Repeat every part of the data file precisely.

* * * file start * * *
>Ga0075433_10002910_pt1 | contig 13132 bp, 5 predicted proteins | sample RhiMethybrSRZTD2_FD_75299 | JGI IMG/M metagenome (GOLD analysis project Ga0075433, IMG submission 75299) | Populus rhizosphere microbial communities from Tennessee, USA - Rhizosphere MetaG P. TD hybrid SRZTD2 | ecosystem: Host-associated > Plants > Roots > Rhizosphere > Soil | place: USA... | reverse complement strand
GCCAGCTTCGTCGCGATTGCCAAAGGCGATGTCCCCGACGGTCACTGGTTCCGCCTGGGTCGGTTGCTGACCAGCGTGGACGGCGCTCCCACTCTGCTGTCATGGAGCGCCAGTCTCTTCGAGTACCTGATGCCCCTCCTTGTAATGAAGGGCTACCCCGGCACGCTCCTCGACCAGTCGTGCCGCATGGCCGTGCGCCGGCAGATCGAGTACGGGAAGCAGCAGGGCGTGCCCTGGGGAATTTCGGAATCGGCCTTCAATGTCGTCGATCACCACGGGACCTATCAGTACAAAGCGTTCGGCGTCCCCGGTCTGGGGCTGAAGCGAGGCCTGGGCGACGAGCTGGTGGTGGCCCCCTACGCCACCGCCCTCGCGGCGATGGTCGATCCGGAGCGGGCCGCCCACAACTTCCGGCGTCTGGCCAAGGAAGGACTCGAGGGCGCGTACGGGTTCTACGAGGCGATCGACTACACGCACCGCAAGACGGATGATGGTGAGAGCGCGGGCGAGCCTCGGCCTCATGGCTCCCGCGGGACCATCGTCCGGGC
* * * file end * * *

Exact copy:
>Ga0075433_10002910_pt1 | contig 13132 bp, 5 predicted proteins | sample RhiMethybrSRZTD2_FD_75299 | JGI IMG/M metagenome (GOLD analysis project Ga0075433, IMG submission 75299) | Populus rhizosphere microbial communities from Tennessee, USA - Rhizosphere MetaG P. TD hybrid SRZTD2 | ecosystem: Host-associated > Plants > Roots > Rhizosphere > Soil | place: USA... | reverse complement strand
GCCAGCTTCGTCGCGATTGCCAAAGGCGATGTCCCCGACGGTCACTGGTTCCGCCTGGGTCGGTTGCTGACCAGCGTGGACGGCGCTCCCACTCTGCTGTCATGGAGCGCCAGTCTCTTCGAGTACCTGATGCCCCTCCTTGTAATGAAGGGCTACCCCGGCACGCTCCTCGACCAGTCGTGCCGCATGGCCGTGCGCCGGCAGATCGAGTACGGGAAGCAGCAGGGCGTGCCCTGGGGAATTTCGGAATCGGCCTTCAATGTCGTCGATCACCACGGGACCTATCAGTACAAAGCGTTCGGCGTCCCCGGTCTGGGGCTGAAGCGAGGCCTGGGCGACGAGCTGGTGGTGGCCCCCTACGCCACCGCCCTCGCGGCGATGGTCGATCCGGAGCGGGCCGCCCACAACTTCCGGCGTCTGGCCAAGGAAGGACTCGAGGGCGCGTACGGGTTCTACGAGGCGATCGACTACACGCACCGCAAGACGGATGATGGTGAGAGCGCGGGCGAGCCTCGGCCTCATGGCTCCCGCGGGACCATCGTCCGGGC